For several months, it seemed that a 111-year old Craftsman-era church in Northeast Portland was headed for demolition and replacement by a five-story housing project.
But then two men wanting to build a small brewery learned about the potential sale of Metropolitan Community Church at 2400 N.E. Broadway and jumped in to change the outcome. “Dustin (Harder) and I are really passionate about preserving historic places and we are really excited to bring this project to life,” said Brody Day, Harder’s partner.
The church has stood as a sentinel perched above the bush intersection of Northeast 24th and Broadway since 1909. It was built with the best native materials of the time – old-growth fir timber and cedar shakes. Large bracketed gables dominate the prime west and northern facades
Construction fences protect two sides of the building these days as work gets started on Steeplejack Brewery. It will bring dramatic new life to the steepled church that housed four different congregations between its opening in 1909 and the departure of Metropolitan Community Church in 2019.
Finding new uses for vintage buildings that have outlived their original purposes pose great challenges for preservationists. Yet churches offer interesting possibilities as houses, music venues -- and even as a brewery.
When ready for its first customers, presumably sometime next summer, the Steeplejack building will look virtually identical on the exterior, except for a new paint job and Plexiglas covers to protect the stained-glass windows.
Although never designated as a city or federal landmark, the church is included on Portland’s historical inventory list. Harden and Day had to work through the city’s design review process to change the building’s function from an assembly space (church) to a brewery. “They didn’t want us to change the outside of the building,” Day said. “That wasn’t a problem. We didn’t intend to, anyway.”
Accommodating vintage buildings to meet modern accessibility requirements often is a challenge. Day said they were fortunate that the Metropolitan Community Church, which owned the building from 1977 to 2019, added a lift on the Broadway side and remodeled bathroom access in the 1990s.
The interior of the church remained largely unchanged from its original days. Large wooden trusses leave the ceiling open. Day said wood salvaged from pews will be used to make tables and seating. Plans call for the interior of the steeple to be opened to view so people can see the craftsmanship involved in its construction with old-growth timber.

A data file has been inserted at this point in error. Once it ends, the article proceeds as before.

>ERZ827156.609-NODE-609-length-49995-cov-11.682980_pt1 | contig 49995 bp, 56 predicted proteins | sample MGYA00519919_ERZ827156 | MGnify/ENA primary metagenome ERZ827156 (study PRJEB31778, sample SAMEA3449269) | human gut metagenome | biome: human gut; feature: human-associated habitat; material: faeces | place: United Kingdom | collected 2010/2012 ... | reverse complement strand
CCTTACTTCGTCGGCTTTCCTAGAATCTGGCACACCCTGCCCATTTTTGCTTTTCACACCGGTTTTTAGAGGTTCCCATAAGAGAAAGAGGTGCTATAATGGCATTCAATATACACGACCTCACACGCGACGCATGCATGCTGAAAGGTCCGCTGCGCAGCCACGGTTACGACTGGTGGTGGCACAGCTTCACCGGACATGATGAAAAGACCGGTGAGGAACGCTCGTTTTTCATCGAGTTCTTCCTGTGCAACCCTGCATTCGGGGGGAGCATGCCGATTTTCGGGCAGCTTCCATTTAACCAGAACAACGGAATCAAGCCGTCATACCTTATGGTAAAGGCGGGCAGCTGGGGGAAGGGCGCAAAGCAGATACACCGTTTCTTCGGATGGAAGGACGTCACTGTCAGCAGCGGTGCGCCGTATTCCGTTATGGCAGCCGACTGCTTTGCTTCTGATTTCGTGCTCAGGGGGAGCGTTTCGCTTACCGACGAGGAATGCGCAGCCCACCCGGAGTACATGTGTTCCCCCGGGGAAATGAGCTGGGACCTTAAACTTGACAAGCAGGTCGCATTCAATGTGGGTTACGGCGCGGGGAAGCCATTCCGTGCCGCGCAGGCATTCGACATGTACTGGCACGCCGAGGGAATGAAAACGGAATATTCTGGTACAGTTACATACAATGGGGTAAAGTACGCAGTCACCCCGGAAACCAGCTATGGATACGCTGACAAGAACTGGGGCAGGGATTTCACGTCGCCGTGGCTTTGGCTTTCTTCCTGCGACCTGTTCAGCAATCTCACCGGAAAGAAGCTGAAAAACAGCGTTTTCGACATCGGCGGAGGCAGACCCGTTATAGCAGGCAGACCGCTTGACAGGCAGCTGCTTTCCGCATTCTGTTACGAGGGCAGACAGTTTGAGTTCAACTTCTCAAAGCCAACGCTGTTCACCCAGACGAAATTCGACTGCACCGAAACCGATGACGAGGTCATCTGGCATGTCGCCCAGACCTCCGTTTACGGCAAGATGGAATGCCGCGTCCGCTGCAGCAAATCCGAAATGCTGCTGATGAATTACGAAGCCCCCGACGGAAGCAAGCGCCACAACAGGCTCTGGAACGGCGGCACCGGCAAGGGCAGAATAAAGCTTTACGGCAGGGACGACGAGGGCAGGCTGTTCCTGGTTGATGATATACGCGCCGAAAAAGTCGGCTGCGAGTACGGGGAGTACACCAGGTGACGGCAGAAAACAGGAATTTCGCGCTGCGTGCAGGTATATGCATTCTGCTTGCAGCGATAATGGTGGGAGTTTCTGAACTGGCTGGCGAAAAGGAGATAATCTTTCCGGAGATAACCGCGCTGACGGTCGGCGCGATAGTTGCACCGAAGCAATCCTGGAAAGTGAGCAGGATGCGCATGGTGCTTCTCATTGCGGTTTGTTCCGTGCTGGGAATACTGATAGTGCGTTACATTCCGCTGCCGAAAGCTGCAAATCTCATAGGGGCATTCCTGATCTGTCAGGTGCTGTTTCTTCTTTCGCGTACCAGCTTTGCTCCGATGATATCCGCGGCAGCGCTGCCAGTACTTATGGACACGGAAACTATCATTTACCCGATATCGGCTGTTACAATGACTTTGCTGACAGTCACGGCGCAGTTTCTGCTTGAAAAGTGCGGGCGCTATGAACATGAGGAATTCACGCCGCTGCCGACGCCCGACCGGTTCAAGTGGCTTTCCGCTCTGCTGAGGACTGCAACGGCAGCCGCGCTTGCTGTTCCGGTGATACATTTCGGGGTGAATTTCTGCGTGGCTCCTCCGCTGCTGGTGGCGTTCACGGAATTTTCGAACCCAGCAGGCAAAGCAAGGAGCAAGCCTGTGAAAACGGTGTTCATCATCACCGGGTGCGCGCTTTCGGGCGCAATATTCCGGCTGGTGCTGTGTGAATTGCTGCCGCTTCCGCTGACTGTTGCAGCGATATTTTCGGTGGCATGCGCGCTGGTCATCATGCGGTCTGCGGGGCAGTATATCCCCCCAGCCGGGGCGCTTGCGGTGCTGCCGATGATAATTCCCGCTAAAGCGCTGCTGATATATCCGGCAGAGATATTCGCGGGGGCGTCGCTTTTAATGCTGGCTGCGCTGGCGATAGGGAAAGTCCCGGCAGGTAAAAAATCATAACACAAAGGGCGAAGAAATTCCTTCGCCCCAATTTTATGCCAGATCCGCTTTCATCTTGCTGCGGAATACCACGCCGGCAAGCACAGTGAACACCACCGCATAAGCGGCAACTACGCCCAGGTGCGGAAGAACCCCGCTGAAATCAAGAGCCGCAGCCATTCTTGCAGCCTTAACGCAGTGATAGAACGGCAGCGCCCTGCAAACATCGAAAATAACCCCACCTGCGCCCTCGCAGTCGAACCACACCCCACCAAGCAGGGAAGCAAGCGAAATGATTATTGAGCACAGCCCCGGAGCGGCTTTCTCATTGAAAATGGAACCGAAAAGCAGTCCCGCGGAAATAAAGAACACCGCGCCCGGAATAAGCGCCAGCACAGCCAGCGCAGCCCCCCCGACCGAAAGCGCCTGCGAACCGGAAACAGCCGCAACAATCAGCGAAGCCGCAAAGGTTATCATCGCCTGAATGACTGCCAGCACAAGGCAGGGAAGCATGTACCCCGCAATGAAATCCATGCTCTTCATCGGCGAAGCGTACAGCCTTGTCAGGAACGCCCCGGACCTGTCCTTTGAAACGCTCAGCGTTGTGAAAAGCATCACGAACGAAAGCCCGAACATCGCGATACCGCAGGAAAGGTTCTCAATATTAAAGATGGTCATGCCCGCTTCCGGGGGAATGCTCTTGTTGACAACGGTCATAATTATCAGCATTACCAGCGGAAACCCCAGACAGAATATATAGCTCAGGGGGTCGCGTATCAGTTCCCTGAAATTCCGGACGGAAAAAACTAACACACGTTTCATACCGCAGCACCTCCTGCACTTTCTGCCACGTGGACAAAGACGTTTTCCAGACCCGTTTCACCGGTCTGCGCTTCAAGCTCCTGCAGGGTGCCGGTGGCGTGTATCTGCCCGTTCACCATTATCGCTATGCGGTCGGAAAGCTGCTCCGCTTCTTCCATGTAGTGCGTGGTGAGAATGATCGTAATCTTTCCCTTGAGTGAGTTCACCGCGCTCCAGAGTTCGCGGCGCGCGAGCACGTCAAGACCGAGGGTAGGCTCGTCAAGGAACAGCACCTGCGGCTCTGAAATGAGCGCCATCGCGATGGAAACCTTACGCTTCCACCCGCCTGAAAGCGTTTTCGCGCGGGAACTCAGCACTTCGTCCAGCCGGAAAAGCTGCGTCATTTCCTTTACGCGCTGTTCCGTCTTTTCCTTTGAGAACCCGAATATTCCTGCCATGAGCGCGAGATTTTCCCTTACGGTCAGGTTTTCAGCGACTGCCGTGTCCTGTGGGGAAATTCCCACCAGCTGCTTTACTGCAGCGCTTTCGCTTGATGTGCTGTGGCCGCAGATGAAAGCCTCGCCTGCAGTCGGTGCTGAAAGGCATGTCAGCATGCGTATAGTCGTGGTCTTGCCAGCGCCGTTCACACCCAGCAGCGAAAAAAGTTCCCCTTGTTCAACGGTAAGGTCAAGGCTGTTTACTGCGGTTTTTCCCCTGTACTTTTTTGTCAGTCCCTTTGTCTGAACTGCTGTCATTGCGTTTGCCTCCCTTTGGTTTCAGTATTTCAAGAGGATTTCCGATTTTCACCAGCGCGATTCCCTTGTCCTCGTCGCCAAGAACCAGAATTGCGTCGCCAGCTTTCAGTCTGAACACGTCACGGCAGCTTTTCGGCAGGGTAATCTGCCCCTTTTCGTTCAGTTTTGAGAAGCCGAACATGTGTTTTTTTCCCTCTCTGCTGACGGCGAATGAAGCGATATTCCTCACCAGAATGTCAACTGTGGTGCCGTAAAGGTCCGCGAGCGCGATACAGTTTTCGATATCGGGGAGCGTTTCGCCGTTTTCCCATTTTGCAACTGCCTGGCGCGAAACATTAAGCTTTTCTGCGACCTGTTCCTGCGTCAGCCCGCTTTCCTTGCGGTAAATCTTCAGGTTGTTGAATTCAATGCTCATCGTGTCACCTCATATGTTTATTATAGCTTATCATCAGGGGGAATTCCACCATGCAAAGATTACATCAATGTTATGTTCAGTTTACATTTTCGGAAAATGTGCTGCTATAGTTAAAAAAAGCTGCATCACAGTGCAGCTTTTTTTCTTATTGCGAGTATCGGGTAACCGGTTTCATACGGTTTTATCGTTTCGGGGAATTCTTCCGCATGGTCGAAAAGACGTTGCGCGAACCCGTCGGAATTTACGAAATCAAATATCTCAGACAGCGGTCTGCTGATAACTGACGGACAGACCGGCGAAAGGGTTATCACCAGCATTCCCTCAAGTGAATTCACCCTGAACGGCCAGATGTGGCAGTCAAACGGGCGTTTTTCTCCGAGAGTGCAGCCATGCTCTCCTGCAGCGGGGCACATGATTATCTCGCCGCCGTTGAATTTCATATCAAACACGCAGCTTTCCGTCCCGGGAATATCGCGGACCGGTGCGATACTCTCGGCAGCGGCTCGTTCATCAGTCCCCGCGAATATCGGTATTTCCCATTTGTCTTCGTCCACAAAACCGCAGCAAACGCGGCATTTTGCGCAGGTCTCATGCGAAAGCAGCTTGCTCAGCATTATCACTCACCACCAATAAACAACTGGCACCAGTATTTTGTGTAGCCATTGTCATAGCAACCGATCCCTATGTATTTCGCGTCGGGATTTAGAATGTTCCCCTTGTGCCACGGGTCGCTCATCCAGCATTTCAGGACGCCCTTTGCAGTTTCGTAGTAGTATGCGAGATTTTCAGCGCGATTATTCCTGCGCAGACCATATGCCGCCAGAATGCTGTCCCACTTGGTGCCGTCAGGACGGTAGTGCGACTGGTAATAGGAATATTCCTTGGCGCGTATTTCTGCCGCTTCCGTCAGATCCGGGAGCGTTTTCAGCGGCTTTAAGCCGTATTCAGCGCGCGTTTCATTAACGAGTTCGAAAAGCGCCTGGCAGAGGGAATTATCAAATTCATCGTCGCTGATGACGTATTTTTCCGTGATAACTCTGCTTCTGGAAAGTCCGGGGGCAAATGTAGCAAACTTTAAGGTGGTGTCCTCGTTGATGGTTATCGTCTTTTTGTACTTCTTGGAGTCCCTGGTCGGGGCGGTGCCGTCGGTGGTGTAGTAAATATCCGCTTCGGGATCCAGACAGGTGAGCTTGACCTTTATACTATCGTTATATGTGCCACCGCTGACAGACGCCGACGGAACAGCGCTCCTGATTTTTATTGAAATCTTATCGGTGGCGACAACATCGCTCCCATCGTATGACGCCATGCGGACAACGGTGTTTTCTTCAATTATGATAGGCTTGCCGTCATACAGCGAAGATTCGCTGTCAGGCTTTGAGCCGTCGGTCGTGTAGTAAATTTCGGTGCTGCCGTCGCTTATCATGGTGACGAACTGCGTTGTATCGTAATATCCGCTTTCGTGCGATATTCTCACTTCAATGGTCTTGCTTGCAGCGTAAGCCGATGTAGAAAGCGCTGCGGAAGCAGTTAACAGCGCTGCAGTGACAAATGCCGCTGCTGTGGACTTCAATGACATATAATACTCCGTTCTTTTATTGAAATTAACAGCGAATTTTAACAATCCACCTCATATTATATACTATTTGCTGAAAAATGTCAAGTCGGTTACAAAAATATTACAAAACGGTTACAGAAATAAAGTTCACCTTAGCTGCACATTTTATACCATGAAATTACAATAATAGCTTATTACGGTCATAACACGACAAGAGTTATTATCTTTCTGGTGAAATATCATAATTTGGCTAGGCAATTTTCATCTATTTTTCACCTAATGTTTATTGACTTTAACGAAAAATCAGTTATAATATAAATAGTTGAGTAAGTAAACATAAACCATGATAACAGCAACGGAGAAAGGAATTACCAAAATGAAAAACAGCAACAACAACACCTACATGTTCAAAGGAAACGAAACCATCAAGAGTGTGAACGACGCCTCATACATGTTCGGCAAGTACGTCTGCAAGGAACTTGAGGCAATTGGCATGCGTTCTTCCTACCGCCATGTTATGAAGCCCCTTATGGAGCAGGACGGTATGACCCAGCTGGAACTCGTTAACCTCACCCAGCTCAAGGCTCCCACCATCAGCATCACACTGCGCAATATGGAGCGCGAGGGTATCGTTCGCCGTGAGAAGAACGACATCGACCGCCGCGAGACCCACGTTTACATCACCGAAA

The Steeplejack Brewery moniker comes from the traditional name of the worker -- steeplejack -- who built or repaired steeples or smokestacks at dangerous heights.
Harder and Day, who first became interested in beer as students studying overseas in the 1980s, originally thought of trying to find inexpensive warehouse space for a brewery. Then they learned that the 1909 church was for sale. The church was negotiating with a housing developer when the prospective brewers arrived. Day said the fact that they would keep and preserve the building was important to the Metropolitan Community Church as sellers.
Taft himself was a Unitarian, but during his presidency he engaged in cornerstone ceremonies for Catholic, Protestant and Jewish institutions. An estimated 20,000 people swarmed into the Irvington neighborhood to see him, according to the Oregon Journal newspaper, with people peering from trees, rooftops and crammed streets. Taft told the crowd that he believed in separation of church and state, but he said religion and moral uplift were vital to improving society.
In more than a century, the church also was home to Grace English Lutheran Church, First Church of Divine Science and finally, Metropolitan Community Church.
The Steeplejack project comes at a difficult time for eating and drinking establishments. COVID-19 has crippled many restaurants, and what may have been a surfeit of craft brewers has led to the closure of some breweries.
Day said Steeplejack will sell its own beers, in addition to providing taps from other Oregon and Washington brewers. “The dining and beer culture in Portland has been a really special thing,” he said. "It's still a vibrant culture." Even with recent losses, Day and Harder have faith in the region's beer-making and drinking capacity.
One hopes that an interesting building, tastefully restored and adapted to its new use, will be a helpful attraction.